Wet processing in the future should be cost effective, environment-friendly and gentle to the textile material. Almost half of the world’s requirements for textile fibres are met by cotton. Natural fibres such as cotton are often preferred and also thought better for the environment. But a large quantity of articles show that cotton is the most polluting product. This is not only due to the use of pesticides, approx. 150 million kg/year, but also to large consumption of water. To produce one kilo of cotton up to 20,000 1itres of water is needed, apart from chemicals and energy. The entire wet process on cotton consumes 150/1kg and when printed 180/1kg. On polyester, 68/1kg will be consumed and when printed 99/1kg. The high water consumption on cotton is caused principally through the pre-treatment.
There is an increasing demand for sustainable textile solutions. Regulatory standards are becoming increasingly strict. Public awareness is increasing and consumers are becoming more ecologically conscious. Water is becoming a scarce resource in relation to demand, and supply and effluent costs have risen. The fabrics of the future will be entirely re-conceptualised. There will be materials with built in digital devices, capable of repairing themselves when damaged, smart textiles with nano-materials etc.
However traditional or innovative or added value in terms of functionality will not always reduce the consumption of energy and/or water. The processes have to be analysed where water can be deposited in the form of a spray with micro, nano or pico drops of liquid and so be able to control the deposit of liquid needed on textile to obtain the desired colour and functionality.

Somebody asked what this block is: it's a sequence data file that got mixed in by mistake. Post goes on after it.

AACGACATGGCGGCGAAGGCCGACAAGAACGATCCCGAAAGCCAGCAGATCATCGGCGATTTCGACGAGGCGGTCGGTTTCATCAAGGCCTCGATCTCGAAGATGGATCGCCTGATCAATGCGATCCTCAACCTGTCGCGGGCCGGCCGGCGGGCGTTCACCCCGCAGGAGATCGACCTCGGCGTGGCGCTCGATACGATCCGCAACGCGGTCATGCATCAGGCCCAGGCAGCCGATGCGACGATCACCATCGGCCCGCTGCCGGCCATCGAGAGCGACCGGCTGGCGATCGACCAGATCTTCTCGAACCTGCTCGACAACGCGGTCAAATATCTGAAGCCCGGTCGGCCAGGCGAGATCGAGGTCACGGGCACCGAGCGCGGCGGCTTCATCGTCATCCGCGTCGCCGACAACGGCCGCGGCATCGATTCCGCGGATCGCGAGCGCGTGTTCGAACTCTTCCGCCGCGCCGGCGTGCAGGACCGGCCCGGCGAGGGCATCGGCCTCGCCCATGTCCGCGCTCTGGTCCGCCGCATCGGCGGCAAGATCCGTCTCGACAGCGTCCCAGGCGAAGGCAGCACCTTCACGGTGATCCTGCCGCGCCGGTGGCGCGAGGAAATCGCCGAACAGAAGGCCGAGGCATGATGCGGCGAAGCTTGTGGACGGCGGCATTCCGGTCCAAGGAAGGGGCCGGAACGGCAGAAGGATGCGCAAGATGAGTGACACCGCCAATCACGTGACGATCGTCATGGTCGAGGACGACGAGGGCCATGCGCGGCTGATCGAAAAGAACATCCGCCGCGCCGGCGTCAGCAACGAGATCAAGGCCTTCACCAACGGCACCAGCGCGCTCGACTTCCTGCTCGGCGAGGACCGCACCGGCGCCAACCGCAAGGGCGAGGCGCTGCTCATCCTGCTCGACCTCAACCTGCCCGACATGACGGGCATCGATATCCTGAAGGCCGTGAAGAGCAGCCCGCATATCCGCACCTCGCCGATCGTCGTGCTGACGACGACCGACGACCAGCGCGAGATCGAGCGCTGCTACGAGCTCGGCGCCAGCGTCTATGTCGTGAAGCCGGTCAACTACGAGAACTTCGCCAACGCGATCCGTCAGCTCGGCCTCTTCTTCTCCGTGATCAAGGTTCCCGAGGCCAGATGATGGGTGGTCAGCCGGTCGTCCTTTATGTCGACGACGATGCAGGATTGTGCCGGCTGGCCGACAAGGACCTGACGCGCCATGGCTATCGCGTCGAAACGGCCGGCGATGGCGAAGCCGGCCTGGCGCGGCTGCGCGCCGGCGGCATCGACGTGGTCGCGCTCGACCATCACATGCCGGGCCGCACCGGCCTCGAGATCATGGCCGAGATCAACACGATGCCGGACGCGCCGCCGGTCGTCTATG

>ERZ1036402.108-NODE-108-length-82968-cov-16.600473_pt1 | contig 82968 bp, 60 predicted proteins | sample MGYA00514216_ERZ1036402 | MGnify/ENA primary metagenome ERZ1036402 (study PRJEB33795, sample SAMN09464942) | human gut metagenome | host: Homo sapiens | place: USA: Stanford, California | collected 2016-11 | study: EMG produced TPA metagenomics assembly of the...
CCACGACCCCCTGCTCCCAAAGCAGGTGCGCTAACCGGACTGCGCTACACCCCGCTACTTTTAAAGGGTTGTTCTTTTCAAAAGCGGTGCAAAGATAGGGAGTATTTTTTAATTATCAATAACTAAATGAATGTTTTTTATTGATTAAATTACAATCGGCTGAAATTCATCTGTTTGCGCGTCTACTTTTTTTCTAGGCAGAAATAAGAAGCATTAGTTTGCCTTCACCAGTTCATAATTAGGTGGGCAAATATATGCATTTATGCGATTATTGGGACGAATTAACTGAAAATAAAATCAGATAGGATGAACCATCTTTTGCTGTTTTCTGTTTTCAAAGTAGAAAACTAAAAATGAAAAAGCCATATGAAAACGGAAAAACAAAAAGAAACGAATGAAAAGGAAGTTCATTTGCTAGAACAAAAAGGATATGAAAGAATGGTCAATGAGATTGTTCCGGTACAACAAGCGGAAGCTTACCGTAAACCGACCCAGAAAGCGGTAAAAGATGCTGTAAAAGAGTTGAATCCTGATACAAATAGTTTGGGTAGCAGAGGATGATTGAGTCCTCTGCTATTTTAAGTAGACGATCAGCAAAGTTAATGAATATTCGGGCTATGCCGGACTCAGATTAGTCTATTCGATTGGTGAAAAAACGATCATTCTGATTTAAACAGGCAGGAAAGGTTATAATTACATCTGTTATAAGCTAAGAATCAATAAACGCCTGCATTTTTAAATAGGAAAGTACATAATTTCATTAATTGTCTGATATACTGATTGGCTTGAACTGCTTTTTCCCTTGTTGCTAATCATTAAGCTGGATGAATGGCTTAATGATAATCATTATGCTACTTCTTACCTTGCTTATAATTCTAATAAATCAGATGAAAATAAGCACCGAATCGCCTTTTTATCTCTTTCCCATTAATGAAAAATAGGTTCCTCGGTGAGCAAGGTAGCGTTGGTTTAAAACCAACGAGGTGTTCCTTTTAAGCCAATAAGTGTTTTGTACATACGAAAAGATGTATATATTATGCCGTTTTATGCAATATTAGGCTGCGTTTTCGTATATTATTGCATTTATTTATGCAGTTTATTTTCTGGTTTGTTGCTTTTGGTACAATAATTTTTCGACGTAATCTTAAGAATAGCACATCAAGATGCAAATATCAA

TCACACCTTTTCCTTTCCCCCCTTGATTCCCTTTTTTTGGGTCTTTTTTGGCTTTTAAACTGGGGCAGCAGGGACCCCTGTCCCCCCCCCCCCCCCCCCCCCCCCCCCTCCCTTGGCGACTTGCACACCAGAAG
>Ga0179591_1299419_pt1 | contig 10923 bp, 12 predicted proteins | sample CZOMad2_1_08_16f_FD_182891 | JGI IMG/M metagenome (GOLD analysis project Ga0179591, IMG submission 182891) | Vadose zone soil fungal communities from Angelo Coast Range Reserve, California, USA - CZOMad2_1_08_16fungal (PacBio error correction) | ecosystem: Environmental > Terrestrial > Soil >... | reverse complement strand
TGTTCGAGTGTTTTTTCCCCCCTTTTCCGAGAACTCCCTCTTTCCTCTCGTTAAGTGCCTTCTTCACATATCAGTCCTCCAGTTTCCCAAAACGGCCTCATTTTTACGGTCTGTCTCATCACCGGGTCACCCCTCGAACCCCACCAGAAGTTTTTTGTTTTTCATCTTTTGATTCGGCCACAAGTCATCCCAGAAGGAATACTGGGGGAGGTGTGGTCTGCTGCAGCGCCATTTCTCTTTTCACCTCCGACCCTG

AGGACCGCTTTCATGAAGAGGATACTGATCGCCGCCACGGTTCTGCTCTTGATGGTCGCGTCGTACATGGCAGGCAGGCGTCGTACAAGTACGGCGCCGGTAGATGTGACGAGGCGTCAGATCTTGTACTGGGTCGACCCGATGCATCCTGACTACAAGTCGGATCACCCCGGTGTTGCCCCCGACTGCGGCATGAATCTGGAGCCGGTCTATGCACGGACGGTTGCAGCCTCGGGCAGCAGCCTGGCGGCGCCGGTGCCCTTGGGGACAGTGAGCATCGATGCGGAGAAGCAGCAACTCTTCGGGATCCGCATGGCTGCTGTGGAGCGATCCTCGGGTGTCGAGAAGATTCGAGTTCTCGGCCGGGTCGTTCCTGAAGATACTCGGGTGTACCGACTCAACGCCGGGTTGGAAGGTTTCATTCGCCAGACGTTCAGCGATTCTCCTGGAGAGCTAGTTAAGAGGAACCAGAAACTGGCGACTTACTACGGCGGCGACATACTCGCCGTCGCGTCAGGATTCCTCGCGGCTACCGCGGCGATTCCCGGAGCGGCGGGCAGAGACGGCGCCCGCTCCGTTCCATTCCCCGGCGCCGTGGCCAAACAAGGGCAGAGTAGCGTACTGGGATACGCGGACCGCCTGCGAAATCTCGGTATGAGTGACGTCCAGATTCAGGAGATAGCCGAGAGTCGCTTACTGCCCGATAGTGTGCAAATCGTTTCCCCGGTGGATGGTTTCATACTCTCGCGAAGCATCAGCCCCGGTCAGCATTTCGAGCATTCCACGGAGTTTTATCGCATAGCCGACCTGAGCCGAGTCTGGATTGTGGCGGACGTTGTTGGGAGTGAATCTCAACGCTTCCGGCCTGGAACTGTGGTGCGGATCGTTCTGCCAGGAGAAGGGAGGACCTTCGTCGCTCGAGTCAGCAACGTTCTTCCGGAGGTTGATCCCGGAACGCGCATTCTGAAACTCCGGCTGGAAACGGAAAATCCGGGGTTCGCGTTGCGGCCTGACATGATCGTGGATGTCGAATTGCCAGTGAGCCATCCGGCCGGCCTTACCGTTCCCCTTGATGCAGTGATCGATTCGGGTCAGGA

Normally, the textile industry is considered a traditional sector. However, the market is now growing rapidly with innovative textiles and many developments of new products and applications are on the market. The trend is high-tech, high performance fabrics with added value in terms of functionality.
Technical textiles account for more than 25 per cent of all fibres consumed and almost 50 per cent of the total textile activity in certain industrialised countries. Technical textiles are used individually or as a part/component of other products. Based on the end-use applications, these textiles are classified into 12 segments such as: Agrotech – agriculture, horticulture and forestry; buildtech – building and construction; clothech – technical components of clothing, shoes; geotech – geo-textiles, civil engineering; hometech – household textiles and floor coverings; iIndutech – filtration, cleaning, other industrial usages; meditech – hygiene and medical; mobitech – automobiles, aerospace; oekotech – environmental protection; packtech – packaging; protech – personal and property protection; sport-tech – sports and leisure.
In the end, it is needless to stress upon the existing and coming opportunities. All it needs is a clear policy direction from the planners and its implementation.
The writer is director of the Textile Research and Innovation Centre.